The Griffin-Spalding Historical Society, a nonprofit, tax-exempt organization, was founded as the Griffin Historical and Preservation Society in 1969 by Seaton Grantland Barnes, John Henry “Jake” Cheatham, Jr., and John Hunter Goddard, Jr. They envisioned an organization which would acquaint local residents with the history of the City of Griffin and Spalding County and inspire the community of the need for and desirability of preserving local historical and interesting residences, places, and sites which were still in existence.
Currently, the Griffin-Spalding Historical Society holds annual events and meetings to promote the history of Griffin and Spalding County, and to raise funds to preserve its historic places. Fundraising events include an annual Kentucky Derby Party and fall Football Tailgate, as well as the black tie Christmas Party at the Bailey-Tebault House that ushers in the Griffin Christmas season. Quarterly historical luncheons feature guest authors and preservationists, and some members also choose to participate in community workdays to restore local historic buildings. Events are hosted for children of members as well, such as PJs with Santa, in addition to the opportunity for daughters in grades 10- 12 to join Junior Guild.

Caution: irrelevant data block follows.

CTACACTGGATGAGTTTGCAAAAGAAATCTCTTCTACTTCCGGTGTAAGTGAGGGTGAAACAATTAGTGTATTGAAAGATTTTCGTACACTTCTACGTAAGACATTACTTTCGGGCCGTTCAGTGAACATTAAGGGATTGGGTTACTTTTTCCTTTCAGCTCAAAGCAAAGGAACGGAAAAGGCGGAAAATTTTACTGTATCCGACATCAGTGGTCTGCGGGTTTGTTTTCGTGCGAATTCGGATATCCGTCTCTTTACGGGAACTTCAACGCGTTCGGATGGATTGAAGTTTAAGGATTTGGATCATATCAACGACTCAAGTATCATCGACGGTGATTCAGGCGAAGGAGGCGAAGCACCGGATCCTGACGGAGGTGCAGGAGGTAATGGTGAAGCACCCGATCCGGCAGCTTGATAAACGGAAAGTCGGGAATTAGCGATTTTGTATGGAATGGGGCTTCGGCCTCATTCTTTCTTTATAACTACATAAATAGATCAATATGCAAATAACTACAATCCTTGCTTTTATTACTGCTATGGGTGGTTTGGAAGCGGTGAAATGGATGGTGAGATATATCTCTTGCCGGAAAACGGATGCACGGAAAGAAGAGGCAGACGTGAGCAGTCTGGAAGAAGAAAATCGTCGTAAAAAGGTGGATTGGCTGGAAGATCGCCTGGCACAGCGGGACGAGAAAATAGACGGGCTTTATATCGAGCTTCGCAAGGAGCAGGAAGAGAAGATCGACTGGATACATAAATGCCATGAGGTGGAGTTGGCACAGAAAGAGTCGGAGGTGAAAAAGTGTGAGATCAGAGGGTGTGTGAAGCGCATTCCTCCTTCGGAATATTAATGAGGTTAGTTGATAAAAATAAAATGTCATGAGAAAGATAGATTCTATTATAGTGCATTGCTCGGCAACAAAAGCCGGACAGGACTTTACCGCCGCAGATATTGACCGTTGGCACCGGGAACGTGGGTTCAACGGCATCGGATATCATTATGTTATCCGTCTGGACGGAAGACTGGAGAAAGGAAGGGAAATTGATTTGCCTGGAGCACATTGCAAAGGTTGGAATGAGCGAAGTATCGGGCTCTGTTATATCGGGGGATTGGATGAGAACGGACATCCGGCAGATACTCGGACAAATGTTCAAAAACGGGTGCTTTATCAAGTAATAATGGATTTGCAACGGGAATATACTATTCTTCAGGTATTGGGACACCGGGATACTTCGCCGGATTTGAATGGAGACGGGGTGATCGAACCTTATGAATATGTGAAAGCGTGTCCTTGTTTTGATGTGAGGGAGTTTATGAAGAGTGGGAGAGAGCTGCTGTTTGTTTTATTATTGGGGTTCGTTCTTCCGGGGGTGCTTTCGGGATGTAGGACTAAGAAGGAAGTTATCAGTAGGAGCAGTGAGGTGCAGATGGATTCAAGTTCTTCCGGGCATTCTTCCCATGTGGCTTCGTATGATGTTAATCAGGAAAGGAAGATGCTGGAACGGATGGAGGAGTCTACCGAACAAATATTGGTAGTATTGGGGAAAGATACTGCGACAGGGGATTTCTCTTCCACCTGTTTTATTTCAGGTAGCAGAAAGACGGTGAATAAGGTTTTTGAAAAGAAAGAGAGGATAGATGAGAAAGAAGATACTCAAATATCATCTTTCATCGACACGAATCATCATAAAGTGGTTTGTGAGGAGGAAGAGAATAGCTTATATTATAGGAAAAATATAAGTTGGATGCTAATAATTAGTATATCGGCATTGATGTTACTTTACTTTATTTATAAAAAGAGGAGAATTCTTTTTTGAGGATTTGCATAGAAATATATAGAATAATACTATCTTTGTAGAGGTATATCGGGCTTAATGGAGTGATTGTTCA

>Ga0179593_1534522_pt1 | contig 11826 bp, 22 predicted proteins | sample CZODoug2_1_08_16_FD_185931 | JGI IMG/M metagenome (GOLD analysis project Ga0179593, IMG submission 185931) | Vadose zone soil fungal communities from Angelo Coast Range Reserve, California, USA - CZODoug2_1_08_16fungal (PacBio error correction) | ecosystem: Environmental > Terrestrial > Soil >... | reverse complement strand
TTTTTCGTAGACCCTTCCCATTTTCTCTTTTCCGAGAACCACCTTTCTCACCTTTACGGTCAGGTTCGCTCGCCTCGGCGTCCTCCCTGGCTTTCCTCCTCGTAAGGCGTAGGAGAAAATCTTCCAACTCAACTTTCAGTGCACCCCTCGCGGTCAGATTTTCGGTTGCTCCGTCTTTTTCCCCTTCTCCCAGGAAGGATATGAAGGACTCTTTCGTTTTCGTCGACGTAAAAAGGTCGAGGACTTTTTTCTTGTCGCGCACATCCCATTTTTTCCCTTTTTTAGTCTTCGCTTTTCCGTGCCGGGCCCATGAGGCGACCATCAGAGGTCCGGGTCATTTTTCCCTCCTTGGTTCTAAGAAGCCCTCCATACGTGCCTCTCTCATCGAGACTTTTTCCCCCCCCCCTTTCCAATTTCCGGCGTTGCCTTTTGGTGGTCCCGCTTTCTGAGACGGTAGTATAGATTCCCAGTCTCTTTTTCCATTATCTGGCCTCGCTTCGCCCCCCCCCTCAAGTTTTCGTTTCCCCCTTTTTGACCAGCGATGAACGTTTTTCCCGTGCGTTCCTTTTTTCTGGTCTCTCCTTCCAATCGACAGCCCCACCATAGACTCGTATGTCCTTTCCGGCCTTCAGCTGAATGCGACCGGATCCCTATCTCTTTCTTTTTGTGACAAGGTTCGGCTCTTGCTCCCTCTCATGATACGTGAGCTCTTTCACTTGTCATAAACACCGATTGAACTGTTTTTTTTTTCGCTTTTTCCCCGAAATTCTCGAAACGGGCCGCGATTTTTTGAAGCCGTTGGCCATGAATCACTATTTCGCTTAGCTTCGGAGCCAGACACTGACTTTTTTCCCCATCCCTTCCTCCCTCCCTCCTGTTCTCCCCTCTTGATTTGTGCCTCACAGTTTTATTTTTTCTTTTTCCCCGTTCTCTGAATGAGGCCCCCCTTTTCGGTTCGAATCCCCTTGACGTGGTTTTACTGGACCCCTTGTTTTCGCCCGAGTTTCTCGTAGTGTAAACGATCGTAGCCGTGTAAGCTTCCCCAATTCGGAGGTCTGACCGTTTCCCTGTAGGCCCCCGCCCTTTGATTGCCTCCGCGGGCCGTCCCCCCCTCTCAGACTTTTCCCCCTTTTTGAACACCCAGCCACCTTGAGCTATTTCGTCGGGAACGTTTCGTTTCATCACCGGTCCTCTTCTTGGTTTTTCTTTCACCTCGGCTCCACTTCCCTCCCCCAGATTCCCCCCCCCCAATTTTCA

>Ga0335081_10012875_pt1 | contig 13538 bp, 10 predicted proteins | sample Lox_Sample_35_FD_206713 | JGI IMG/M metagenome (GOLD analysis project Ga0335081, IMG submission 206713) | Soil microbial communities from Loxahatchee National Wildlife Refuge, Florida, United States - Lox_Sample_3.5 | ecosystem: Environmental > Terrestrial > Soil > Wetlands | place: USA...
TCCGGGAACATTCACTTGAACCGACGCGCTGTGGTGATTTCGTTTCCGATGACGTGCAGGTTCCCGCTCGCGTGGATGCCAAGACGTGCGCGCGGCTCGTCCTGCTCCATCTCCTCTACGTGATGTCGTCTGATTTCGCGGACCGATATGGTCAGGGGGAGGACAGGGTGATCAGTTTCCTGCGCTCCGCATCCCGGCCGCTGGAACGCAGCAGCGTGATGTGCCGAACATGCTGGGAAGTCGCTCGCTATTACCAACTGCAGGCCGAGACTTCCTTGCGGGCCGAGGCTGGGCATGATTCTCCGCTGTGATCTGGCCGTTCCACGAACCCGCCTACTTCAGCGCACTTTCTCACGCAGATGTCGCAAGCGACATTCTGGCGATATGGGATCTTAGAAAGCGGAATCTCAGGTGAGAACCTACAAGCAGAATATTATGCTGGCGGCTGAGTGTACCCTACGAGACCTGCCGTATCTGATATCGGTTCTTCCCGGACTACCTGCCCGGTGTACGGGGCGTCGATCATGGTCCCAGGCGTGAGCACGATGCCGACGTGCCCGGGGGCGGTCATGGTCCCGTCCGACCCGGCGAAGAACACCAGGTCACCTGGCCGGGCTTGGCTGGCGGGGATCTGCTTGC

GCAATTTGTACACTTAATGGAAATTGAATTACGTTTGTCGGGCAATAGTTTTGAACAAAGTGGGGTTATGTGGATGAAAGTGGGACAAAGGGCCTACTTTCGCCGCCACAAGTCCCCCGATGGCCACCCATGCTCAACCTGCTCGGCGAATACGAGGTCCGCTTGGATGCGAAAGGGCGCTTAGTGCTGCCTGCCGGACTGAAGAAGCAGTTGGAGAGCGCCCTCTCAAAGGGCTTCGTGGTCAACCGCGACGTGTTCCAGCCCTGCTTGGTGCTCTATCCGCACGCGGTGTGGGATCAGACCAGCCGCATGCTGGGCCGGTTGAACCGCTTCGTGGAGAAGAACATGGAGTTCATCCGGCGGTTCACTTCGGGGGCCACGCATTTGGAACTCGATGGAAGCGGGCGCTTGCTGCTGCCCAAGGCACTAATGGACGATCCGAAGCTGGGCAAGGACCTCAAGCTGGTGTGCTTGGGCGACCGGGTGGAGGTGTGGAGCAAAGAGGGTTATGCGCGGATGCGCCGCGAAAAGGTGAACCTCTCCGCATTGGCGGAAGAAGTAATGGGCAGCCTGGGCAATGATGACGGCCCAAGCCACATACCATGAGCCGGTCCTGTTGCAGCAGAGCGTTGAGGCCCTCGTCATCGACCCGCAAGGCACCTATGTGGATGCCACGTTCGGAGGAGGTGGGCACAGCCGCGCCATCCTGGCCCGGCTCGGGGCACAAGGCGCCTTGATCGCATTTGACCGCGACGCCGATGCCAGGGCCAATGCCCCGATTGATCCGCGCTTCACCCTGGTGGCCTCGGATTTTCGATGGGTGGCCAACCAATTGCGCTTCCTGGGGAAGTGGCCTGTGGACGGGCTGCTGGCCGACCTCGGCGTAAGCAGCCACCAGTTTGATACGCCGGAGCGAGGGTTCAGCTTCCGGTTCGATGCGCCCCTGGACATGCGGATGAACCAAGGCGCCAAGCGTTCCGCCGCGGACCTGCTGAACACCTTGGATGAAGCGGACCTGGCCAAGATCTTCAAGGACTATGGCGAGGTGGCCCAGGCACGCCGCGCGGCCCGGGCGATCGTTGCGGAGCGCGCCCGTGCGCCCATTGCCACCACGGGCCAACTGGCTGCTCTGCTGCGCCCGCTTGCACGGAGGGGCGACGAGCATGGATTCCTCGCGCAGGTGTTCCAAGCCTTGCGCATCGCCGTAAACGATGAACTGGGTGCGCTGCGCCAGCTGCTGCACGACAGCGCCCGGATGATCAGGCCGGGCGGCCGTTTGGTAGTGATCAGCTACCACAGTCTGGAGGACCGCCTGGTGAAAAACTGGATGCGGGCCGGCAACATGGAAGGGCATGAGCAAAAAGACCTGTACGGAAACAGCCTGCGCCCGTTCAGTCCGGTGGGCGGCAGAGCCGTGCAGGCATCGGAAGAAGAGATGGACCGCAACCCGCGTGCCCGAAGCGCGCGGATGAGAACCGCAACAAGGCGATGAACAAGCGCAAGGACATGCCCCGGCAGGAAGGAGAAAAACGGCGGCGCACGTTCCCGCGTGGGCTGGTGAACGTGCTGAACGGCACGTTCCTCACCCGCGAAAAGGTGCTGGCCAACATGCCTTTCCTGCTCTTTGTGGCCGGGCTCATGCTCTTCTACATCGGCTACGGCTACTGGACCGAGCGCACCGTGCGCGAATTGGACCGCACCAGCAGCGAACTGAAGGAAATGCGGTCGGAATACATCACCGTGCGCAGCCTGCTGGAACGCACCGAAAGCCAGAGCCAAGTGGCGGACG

Recent Griffin-Spalding Historical Society community projects include:
- 2015 stabilization of Griffin’s second hospital located on Meriwether Street, commonly referred to as the “Haisten’s Building”
- Hosted a Georgia Trust for Historic Preservation Ramble, which brought over 300 preservation minded people from across the state to Griffin to tour historic buildings and homes
- Placement of Griffin’s historic City Hall and Haisten’s Building on the GA Trust’s Places in Peril List
- Successful lobbying of SPLOST projects that promote historical preservation- Restoration of historic City Hall and Griffin’s Rosenwald School (known as the Fairmont School)
- Partnership with GLO Atlanta, City of Griffin, GA Trust, GA Tourism Department, and GA Arts Council to bring The Traveling Show, a week-long artist residency that highlighted Griffin’s historic buildings in need